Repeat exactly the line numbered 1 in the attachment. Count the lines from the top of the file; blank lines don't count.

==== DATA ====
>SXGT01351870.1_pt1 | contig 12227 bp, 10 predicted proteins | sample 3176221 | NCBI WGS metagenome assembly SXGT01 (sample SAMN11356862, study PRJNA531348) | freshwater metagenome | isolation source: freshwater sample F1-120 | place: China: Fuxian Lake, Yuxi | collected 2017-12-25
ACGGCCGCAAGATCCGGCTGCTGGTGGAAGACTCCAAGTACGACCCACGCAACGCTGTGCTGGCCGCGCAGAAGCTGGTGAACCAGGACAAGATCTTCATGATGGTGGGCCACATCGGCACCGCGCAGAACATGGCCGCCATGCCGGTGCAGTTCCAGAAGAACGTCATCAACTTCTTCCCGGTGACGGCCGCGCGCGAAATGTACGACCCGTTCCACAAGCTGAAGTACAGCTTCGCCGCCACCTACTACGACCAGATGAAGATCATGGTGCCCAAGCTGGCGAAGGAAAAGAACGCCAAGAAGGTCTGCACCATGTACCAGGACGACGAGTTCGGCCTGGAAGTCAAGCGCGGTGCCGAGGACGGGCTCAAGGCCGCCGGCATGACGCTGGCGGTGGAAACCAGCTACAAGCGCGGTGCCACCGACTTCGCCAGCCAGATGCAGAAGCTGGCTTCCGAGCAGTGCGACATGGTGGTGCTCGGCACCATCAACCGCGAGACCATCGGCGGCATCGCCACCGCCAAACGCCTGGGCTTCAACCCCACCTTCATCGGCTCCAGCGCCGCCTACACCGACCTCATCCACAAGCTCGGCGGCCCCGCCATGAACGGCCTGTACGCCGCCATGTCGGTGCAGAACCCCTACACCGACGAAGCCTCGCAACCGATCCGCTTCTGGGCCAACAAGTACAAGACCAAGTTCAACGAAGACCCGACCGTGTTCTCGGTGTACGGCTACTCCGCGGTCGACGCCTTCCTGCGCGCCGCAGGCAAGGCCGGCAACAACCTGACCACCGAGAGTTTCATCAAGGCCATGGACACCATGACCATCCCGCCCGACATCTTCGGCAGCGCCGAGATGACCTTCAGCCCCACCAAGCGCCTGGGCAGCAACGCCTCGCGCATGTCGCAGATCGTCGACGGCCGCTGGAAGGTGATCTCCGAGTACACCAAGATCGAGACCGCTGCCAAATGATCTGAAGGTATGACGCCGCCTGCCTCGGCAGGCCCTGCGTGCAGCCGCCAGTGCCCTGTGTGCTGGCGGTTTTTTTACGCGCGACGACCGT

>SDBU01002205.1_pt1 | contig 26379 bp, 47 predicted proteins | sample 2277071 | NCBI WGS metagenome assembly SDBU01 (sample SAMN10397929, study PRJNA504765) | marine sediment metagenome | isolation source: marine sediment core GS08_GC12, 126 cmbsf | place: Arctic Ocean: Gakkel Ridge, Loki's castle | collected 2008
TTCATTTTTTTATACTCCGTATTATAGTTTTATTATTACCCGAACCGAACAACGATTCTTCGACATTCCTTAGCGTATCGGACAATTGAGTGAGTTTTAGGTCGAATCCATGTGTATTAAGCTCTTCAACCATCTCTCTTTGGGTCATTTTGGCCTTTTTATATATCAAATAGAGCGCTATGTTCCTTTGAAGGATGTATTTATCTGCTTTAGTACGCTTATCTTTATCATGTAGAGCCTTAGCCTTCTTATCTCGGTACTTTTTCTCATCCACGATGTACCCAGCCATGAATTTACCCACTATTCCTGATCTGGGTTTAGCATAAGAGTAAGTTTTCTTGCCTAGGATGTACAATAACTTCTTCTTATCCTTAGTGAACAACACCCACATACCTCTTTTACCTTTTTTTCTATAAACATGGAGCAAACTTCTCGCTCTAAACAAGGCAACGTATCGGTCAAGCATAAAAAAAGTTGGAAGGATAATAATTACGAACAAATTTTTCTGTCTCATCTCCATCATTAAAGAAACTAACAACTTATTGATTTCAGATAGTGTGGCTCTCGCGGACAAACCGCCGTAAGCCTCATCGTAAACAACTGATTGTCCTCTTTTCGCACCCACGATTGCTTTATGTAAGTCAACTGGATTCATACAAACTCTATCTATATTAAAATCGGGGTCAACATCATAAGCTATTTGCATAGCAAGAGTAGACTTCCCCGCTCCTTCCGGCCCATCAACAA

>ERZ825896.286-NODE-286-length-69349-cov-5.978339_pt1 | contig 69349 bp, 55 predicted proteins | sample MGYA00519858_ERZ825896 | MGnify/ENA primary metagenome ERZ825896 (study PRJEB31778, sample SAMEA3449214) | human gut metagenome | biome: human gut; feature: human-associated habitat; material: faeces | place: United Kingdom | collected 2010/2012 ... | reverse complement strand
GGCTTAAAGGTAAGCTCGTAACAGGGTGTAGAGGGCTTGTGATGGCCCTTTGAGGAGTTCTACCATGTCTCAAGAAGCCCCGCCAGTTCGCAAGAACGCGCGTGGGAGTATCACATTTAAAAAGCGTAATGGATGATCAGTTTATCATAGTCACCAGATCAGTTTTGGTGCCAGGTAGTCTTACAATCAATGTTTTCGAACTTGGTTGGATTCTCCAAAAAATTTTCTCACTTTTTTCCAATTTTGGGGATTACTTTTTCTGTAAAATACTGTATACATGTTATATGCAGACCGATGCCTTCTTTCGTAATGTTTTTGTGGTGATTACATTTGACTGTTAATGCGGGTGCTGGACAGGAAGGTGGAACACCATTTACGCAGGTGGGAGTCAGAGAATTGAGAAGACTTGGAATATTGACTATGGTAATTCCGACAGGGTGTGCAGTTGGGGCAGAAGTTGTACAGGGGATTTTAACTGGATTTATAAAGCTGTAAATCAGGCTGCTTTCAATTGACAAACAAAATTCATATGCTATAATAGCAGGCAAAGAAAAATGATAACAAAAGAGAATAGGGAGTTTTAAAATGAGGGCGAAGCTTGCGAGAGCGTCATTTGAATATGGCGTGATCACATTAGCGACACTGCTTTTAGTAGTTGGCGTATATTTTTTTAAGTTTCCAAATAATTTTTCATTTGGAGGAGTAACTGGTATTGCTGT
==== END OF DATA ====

>SXGT01351870.1_pt1 | contig 12227 bp, 10 predicted proteins | sample 3176221 | NCBI WGS metagenome assembly SXGT01 (sample SAMN11356862, study PRJNA531348) | freshwater metagenome | isolation source: freshwater sample F1-120 | place: China: Fuxian Lake, Yuxi | collected 2017-12-25